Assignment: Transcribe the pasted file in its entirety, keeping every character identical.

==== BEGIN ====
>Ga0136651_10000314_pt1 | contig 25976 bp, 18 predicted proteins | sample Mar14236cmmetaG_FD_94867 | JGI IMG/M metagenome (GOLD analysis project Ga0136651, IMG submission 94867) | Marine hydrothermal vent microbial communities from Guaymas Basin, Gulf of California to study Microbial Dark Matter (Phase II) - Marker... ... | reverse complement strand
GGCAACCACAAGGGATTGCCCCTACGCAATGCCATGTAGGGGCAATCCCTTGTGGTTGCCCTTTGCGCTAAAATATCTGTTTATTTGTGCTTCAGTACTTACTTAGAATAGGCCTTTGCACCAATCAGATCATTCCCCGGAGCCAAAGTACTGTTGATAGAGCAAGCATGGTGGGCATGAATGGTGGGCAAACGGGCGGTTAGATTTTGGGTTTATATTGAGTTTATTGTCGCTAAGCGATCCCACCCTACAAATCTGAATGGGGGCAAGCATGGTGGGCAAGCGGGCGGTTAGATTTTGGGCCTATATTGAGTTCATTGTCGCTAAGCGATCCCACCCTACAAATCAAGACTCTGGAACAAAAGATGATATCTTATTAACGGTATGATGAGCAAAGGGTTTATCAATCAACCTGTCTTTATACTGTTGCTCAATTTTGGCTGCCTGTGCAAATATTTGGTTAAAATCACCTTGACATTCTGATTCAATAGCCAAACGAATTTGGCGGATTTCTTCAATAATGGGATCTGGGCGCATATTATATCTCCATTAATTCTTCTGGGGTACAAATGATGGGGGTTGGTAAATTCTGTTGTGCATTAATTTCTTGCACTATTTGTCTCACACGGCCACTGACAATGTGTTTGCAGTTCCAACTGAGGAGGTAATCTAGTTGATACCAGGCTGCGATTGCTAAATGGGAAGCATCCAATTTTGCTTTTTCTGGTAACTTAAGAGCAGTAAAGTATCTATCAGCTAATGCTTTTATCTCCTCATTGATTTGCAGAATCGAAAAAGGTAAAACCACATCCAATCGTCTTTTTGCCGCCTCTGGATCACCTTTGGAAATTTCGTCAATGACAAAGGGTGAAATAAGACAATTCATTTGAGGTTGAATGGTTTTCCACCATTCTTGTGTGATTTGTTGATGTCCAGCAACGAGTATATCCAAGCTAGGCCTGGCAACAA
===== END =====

>Ga0136651_10000314_pt1 | contig 25976 bp, 18 predicted proteins | sample Mar14236cmmetaG_FD_94867 | JGI IMG/M metagenome (GOLD analysis project Ga0136651, IMG submission 94867) | Marine hydrothermal vent microbial communities from Guaymas Basin, Gulf of California to study Microbial Dark Matter (Phase II) - Marker... ... | reverse complement strand
GGCAACCACAAGGGATTGCCCCTACGCAATGCCATGTAGGGGCAATCCCTTGTGGTTGCCCTTTGCGCTAAAATATCTGTTTATTTGTGCTTCAGTACTTACTTAGAATAGGCCTTTGCACCAATCAGATCATTCCCCGGAGCCAAAGTACTGTTGATAGAGCAAGCATGGTGGGCATGAATGGTGGGCAAACGGGCGGTTAGATTTTGGGTTTATATTGAGTTTATTGTCGCTAAGCGATCCCACCCTACAAATCTGAATGGGGGCAAGCATGGTGGGCAAGCGGGCGGTTAGATTTTGGGCCTATATTGAGTTCATTGTCGCTAAGCGATCCCACCCTACAAATCAAGACTCTGGAACAAAAGATGATATCTTATTAACGGTATGATGAGCAAAGGGTTTATCAATCAACCTGTCTTTATACTGTTGCTCAATTTTGGCTGCCTGTGCAAATATTTGGTTAAAATCACCTTGACATTCTGATTCAATAGCCAAACGAATTTGGCGGATTTCTTCAATAATGGGATCTGGGCGCATATTATATCTCCATTAATTCTTCTGGGGTACAAATGATGGGGGTTGGTAAATTCTGTTGTGCATTAATTTCTTGCACTATTTGTCTCACACGGCCACTGACAATGTGTTTGCAGTTCCAACTGAGGAGGTAATCTAGTTGATACCAGGCTGCGATTGCTAAATGGGAAGCATCCAATTTTGCTTTTTCTGGTAACTTAAGAGCAGTAAAGTATCTATCAGCTAATGCTTTTATCTCCTCATTGATTTGCAGAATCGAAAAAGGTAAAACCACATCCAATCGTCTTTTTGCCGCCTCTGGATCACCTTTGGAAATTTCGTCAATGACAAAGGGTGAAATAAGACAATTCATTTGAGGTTGAATGGTTTTCCACCATTCTTGTGTGATTTGTTGATGTCCAGCAACGAGTATATCCAAGCTAGGCCTGGCAACAA